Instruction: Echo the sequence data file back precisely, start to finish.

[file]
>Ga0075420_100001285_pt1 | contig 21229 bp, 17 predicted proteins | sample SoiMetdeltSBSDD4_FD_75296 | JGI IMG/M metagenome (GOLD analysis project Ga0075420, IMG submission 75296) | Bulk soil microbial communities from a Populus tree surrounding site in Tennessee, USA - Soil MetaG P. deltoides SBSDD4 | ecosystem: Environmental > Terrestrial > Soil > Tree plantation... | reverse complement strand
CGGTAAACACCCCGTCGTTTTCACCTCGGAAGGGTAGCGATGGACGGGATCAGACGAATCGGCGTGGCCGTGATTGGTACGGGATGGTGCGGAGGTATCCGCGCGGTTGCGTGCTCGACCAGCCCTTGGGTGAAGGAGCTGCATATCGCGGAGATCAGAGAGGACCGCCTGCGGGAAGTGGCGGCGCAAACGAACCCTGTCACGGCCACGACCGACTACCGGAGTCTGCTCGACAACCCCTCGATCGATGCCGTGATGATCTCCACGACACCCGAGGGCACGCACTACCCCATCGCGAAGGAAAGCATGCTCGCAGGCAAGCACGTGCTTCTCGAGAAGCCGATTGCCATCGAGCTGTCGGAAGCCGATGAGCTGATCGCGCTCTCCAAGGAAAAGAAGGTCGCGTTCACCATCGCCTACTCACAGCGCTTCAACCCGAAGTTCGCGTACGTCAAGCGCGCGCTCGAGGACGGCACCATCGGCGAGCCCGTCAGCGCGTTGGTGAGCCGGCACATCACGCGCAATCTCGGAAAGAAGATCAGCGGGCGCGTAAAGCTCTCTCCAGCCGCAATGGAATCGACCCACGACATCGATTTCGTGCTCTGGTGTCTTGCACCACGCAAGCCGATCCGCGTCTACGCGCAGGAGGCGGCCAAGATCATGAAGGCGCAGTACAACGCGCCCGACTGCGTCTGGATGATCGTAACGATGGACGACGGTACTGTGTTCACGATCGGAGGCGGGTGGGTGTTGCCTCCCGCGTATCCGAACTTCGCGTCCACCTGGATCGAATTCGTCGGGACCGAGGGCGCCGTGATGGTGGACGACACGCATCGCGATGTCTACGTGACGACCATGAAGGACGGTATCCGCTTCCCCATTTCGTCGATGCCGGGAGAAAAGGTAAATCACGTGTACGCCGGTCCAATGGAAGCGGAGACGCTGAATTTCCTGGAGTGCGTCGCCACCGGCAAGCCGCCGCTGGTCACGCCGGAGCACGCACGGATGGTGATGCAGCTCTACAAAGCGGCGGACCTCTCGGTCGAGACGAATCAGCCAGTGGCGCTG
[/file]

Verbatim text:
>Ga0075420_100001285_pt1 | contig 21229 bp, 17 predicted proteins | sample SoiMetdeltSBSDD4_FD_75296 | JGI IMG/M metagenome (GOLD analysis project Ga0075420, IMG submission 75296) | Bulk soil microbial communities from a Populus tree surrounding site in Tennessee, USA - Soil MetaG P. deltoides SBSDD4 | ecosystem: Environmental > Terrestrial > Soil > Tree plantation... | reverse complement strand
CGGTAAACACCCCGTCGTTTTCACCTCGGAAGGGTAGCGATGGACGGGATCAGACGAATCGGCGTGGCCGTGATTGGTACGGGATGGTGCGGAGGTATCCGCGCGGTTGCGTGCTCGACCAGCCCTTGGGTGAAGGAGCTGCATATCGCGGAGATCAGAGAGGACCGCCTGCGGGAAGTGGCGGCGCAAACGAACCCTGTCACGGCCACGACCGACTACCGGAGTCTGCTCGACAACCCCTCGATCGATGCCGTGATGATCTCCACGACACCCGAGGGCACGCACTACCCCATCGCGAAGGAAAGCATGCTCGCAGGCAAGCACGTGCTTCTCGAGAAGCCGATTGCCATCGAGCTGTCGGAAGCCGATGAGCTGATCGCGCTCTCCAAGGAAAAGAAGGTCGCGTTCACCATCGCCTACTCACAGCGCTTCAACCCGAAGTTCGCGTACGTCAAGCGCGCGCTCGAGGACGGCACCATCGGCGAGCCCGTCAGCGCGTTGGTGAGCCGGCACATCACGCGCAATCTCGGAAAGAAGATCAGCGGGCGCGTAAAGCTCTCTCCAGCCGCAATGGAATCGACCCACGACATCGATTTCGTGCTCTGGTGTCTTGCACCACGCAAGCCGATCCGCGTCTACGCGCAGGAGGCGGCCAAGATCATGAAGGCGCAGTACAACGCGCCCGACTGCGTCTGGATGATCGTAACGATGGACGACGGTACTGTGTTCACGATCGGAGGCGGGTGGGTGTTGCCTCCCGCGTATCCGAACTTCGCGTCCACCTGGATCGAATTCGTCGGGACCGAGGGCGCCGTGATGGTGGACGACACGCATCGCGATGTCTACGTGACGACCATGAAGGACGGTATCCGCTTCCCCATTTCGTCGATGCCGGGAGAAAAGGTAAATCACGTGTACGCCGGTCCAATGGAAGCGGAGACGCTGAATTTCCTGGAGTGCGTCGCCACCGGCAAGCCGCCGCTGGTCACGCCGGAGCACGCACGGATGGTGATGCAGCTCTACAAAGCGGCGGACCTCTCGGTCGAGACGAATCAGCCAGTGGCGCTG